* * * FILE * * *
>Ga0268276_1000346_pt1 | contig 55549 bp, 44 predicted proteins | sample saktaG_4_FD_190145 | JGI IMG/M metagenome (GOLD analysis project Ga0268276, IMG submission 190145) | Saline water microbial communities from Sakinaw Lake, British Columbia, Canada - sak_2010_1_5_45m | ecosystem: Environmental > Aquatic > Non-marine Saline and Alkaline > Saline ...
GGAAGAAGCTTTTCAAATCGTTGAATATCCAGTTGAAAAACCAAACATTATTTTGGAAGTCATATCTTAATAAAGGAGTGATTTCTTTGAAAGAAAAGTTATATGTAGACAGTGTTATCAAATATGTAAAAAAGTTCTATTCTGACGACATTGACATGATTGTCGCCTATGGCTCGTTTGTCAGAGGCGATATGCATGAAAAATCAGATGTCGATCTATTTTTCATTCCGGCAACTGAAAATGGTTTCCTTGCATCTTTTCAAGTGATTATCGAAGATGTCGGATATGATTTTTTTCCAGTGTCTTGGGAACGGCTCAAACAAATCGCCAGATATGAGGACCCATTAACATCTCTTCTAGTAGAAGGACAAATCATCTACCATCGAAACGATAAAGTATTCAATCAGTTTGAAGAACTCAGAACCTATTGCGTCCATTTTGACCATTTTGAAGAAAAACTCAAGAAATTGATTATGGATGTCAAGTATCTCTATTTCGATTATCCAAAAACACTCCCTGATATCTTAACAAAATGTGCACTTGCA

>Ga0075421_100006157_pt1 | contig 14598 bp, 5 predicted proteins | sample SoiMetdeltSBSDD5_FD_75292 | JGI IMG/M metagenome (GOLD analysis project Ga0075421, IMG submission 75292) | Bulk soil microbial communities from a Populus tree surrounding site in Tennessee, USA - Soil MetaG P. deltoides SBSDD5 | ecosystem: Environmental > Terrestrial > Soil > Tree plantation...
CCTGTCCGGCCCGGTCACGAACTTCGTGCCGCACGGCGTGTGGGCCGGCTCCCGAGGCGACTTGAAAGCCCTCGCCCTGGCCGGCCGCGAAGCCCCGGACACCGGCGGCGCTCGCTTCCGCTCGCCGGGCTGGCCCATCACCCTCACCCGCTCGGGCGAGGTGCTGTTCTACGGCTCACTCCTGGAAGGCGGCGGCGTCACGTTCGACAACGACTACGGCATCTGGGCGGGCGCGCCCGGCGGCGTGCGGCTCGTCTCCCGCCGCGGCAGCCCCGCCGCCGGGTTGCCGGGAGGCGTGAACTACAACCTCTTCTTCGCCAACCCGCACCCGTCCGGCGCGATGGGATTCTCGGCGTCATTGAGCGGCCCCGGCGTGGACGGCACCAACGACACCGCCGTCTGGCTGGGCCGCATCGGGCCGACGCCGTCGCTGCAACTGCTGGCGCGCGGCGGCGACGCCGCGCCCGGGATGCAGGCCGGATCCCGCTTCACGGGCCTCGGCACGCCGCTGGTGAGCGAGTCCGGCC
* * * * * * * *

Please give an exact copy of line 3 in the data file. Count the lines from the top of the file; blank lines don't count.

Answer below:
>Ga0075421_100006157_pt1 | contig 14598 bp, 5 predicted proteins | sample SoiMetdeltSBSDD5_FD_75292 | JGI IMG/M metagenome (GOLD analysis project Ga0075421, IMG submission 75292) | Bulk soil microbial communities from a Populus tree surrounding site in Tennessee, USA - Soil MetaG P. deltoides SBSDD5 | ecosystem: Environmental > Terrestrial > Soil > Tree plantation...